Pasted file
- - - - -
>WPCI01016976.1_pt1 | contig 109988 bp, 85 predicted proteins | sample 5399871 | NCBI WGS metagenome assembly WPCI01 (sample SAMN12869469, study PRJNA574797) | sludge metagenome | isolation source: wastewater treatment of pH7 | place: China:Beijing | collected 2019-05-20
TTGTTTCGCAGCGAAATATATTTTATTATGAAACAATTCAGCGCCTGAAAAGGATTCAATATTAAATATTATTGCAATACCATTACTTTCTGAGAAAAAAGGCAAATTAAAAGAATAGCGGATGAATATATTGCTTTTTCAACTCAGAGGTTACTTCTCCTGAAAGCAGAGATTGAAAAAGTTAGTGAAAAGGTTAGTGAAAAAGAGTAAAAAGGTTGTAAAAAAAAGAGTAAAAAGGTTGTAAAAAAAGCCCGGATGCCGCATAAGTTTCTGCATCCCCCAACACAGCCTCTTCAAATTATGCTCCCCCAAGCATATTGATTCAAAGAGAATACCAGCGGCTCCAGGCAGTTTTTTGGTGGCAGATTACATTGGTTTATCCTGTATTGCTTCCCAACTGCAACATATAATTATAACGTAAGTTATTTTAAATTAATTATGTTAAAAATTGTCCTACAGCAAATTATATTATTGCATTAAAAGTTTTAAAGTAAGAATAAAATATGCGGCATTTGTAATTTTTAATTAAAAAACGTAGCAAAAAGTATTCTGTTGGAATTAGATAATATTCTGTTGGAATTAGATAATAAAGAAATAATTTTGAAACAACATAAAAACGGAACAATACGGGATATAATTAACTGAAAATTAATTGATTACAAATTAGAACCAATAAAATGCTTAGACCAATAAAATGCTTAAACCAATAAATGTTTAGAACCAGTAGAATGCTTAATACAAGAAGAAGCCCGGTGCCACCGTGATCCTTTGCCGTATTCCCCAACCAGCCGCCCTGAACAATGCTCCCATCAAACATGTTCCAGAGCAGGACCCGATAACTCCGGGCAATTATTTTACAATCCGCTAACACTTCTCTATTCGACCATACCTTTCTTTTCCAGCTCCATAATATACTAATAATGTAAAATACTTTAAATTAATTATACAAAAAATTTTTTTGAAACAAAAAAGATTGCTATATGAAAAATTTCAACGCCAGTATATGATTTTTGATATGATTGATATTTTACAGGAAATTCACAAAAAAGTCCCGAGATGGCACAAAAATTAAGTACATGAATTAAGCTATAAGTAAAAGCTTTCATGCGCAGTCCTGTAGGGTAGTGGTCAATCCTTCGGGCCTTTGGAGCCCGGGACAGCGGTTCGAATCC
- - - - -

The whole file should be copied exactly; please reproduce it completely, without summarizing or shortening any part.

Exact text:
>WPCI01016976.1_pt1 | contig 109988 bp, 85 predicted proteins | sample 5399871 | NCBI WGS metagenome assembly WPCI01 (sample SAMN12869469, study PRJNA574797) | sludge metagenome | isolation source: wastewater treatment of pH7 | place: China:Beijing | collected 2019-05-20
TTGTTTCGCAGCGAAATATATTTTATTATGAAACAATTCAGCGCCTGAAAAGGATTCAATATTAAATATTATTGCAATACCATTACTTTCTGAGAAAAAAGGCAAATTAAAAGAATAGCGGATGAATATATTGCTTTTTCAACTCAGAGGTTACTTCTCCTGAAAGCAGAGATTGAAAAAGTTAGTGAAAAGGTTAGTGAAAAAGAGTAAAAAGGTTGTAAAAAAAAGAGTAAAAAGGTTGTAAAAAAAGCCCGGATGCCGCATAAGTTTCTGCATCCCCCAACACAGCCTCTTCAAATTATGCTCCCCCAAGCATATTGATTCAAAGAGAATACCAGCGGCTCCAGGCAGTTTTTTGGTGGCAGATTACATTGGTTTATCCTGTATTGCTTCCCAACTGCAACATATAATTATAACGTAAGTTATTTTAAATTAATTATGTTAAAAATTGTCCTACAGCAAATTATATTATTGCATTAAAAGTTTTAAAGTAAGAATAAAATATGCGGCATTTGTAATTTTTAATTAAAAAACGTAGCAAAAAGTATTCTGTTGGAATTAGATAATATTCTGTTGGAATTAGATAATAAAGAAATAATTTTGAAACAACATAAAAACGGAACAATACGGGATATAATTAACTGAAAATTAATTGATTACAAATTAGAACCAATAAAATGCTTAGACCAATAAAATGCTTAAACCAATAAATGTTTAGAACCAGTAGAATGCTTAATACAAGAAGAAGCCCGGTGCCACCGTGATCCTTTGCCGTATTCCCCAACCAGCCGCCCTGAACAATGCTCCCATCAAACATGTTCCAGAGCAGGACCCGATAACTCCGGGCAATTATTTTACAATCCGCTAACACTTCTCTATTCGACCATACCTTTCTTTTCCAGCTCCATAATATACTAATAATGTAAAATACTTTAAATTAATTATACAAAAAATTTTTTTGAAACAAAAAAGATTGCTATATGAAAAATTTCAACGCCAGTATATGATTTTTGATATGATTGATATTTTACAGGAAATTCACAAAAAAGTCCCGAGATGGCACAAAAATTAAGTACATGAATTAAGCTATAAGTAAAAGCTTTCATGCGCAGTCCTGTAGGGTAGTGGTCAATCCTTCGGGCCTTTGGAGCCCGGGACAGCGGTTCGAATCC